I HAVE defended, frankly and fully, the lawfulness of African slavery, in the Southern States, from the Scriptures, from the principles of true philanthropy, and from the Constitution. The expediency of its continuance to the interests of the South and of the Union, is a different question …
Slavery may be easily shown to have been, thus far, a benefit to the negro, when we remember the awful depth of heathen barbarism and wretchedness, from which it has raised him to his present state, in the hands of his Southern master. But it does not follow that it has been of advantage to the owners of the slaves. On the contrary, I believe that it entails upon them a very serious amount of loss, of danger, and of peculiar responsibility, which it would certainly be desirable to avoid, as soon as may be peacefully and judiciously practicable.
The loss to the master, in my humble judgment, must be considerable. Computing the price of an able-bodied slave at $900, the interest on this may be rated annually at $70 or $80; in addition to which, he must be fed and clothed, and his children must be maintained for many years before they can earn their living, and he and his wife must be supported in old age, long after they are of any use to their owner. We must also take into account the fact that it requires two negroes, on an average, to do the work of one white man. Certainly this proves that there is no laborer so dear and costly as the slave, since the same amount of toil could be obtained from the Irish or the German for less than half the actual expenditure. …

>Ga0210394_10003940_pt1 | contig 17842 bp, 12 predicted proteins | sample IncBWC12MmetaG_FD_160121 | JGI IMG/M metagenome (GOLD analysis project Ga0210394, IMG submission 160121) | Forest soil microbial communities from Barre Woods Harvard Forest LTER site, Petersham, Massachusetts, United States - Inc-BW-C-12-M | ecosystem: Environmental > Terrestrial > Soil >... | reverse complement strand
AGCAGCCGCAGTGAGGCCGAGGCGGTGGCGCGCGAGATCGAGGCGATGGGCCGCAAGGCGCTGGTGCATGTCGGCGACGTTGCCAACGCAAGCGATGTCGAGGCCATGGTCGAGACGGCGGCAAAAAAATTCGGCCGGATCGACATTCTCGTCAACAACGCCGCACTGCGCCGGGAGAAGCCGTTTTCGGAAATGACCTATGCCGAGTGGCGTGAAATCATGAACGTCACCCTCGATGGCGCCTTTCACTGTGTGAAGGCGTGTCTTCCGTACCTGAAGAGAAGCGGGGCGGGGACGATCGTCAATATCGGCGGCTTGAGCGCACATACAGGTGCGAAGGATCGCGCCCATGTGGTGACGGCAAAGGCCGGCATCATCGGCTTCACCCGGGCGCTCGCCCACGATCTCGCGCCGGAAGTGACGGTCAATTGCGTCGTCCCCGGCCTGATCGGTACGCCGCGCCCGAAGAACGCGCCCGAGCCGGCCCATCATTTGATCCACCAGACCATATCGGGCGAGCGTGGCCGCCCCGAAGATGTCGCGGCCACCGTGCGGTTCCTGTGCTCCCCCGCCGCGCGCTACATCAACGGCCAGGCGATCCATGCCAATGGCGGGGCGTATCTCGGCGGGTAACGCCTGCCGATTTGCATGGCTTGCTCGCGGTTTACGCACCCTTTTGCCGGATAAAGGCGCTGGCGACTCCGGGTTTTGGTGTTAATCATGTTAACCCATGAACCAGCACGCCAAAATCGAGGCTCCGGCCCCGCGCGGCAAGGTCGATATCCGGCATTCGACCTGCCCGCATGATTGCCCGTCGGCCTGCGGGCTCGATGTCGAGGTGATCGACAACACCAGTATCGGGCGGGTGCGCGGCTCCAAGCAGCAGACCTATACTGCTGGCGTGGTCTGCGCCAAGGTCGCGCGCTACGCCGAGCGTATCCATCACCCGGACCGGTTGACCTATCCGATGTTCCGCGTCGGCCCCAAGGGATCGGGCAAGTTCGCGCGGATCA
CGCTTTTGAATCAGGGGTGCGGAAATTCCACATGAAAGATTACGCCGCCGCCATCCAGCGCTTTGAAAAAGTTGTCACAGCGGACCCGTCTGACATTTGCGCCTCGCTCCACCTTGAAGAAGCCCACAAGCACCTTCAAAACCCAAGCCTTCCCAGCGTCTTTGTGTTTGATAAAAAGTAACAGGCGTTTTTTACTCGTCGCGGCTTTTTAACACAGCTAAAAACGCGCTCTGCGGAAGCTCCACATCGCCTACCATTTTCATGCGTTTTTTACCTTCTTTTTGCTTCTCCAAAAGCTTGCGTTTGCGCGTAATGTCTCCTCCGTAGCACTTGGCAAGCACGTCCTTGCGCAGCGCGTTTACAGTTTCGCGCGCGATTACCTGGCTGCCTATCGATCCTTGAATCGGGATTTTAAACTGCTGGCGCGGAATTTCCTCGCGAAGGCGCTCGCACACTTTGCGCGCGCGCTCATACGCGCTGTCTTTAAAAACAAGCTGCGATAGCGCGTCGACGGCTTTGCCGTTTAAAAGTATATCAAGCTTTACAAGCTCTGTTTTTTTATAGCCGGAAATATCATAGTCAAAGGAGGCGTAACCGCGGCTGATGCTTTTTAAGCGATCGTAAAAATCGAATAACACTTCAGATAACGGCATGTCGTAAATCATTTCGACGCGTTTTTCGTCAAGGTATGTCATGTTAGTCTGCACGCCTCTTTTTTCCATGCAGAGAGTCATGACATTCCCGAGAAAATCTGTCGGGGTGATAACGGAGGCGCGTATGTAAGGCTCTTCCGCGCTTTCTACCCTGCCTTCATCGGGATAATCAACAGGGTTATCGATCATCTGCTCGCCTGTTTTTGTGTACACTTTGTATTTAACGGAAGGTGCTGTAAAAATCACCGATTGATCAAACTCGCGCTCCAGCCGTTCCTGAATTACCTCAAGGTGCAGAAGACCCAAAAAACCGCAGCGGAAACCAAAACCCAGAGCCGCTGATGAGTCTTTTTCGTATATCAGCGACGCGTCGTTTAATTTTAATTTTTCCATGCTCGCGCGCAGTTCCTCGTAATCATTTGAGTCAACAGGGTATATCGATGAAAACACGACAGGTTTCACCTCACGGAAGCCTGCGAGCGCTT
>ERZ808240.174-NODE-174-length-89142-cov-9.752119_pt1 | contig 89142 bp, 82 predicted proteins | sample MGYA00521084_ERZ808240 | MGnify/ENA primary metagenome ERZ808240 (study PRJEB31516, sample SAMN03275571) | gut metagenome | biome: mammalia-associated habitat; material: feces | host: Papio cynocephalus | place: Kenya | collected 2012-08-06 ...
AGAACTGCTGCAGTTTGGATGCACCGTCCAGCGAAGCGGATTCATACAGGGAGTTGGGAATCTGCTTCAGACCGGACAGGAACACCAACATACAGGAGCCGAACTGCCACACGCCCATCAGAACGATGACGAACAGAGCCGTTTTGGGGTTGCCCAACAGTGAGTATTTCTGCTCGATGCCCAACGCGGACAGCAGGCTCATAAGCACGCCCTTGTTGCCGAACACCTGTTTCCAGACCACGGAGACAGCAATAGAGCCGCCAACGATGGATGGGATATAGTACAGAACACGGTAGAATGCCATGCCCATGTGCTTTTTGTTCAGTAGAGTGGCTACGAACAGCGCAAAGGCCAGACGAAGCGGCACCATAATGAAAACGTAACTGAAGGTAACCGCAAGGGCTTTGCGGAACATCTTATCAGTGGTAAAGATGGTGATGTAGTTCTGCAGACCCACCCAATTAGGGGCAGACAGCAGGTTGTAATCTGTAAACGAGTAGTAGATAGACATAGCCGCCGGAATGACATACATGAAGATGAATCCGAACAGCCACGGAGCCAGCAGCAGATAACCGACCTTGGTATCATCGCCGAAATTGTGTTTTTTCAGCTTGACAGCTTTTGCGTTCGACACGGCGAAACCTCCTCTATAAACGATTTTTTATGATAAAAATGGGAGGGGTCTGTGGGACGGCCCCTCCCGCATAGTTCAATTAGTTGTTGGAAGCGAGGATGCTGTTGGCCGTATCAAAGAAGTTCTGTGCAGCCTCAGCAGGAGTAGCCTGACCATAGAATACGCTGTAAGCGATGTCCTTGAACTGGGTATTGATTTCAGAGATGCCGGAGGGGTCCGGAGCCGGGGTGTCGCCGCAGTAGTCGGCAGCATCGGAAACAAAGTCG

But the second branch of the argument, namely, the danger of the system, is still more worthy of attention. Although I believe that the great body of our southern slaves are perhaps the happiest and most contented laborers in the world, yet there are always some likely to be among them of a very different temper, prone to feelings of resentment, and disposed to regard their masters as oppressors, whom it would be no sin, but a virtue, to destroy. Instances have occurred, in all ages, of the terrible result of passion and revenge on the part of slaves. The histories of ancient Greece and Rome are full of them. In modern times, we cannot fail to think of St. Domingo; and in the Southern States themselves, there have been not a few lamentable outbreaks, which carried horror and misery in their train. Hence the insecurity, the constant sense of peril, which must attend the possession of slaves, even under the best of circumstances. Doubtless, habit may go far to reconcile their owners to the danger, and even to make them altogether insensible to their risk. But I have met with cases, in my small acquaintance, where it was a source of continual apprehensiveness; and this alone would be a serious objection to the system, if there were no other …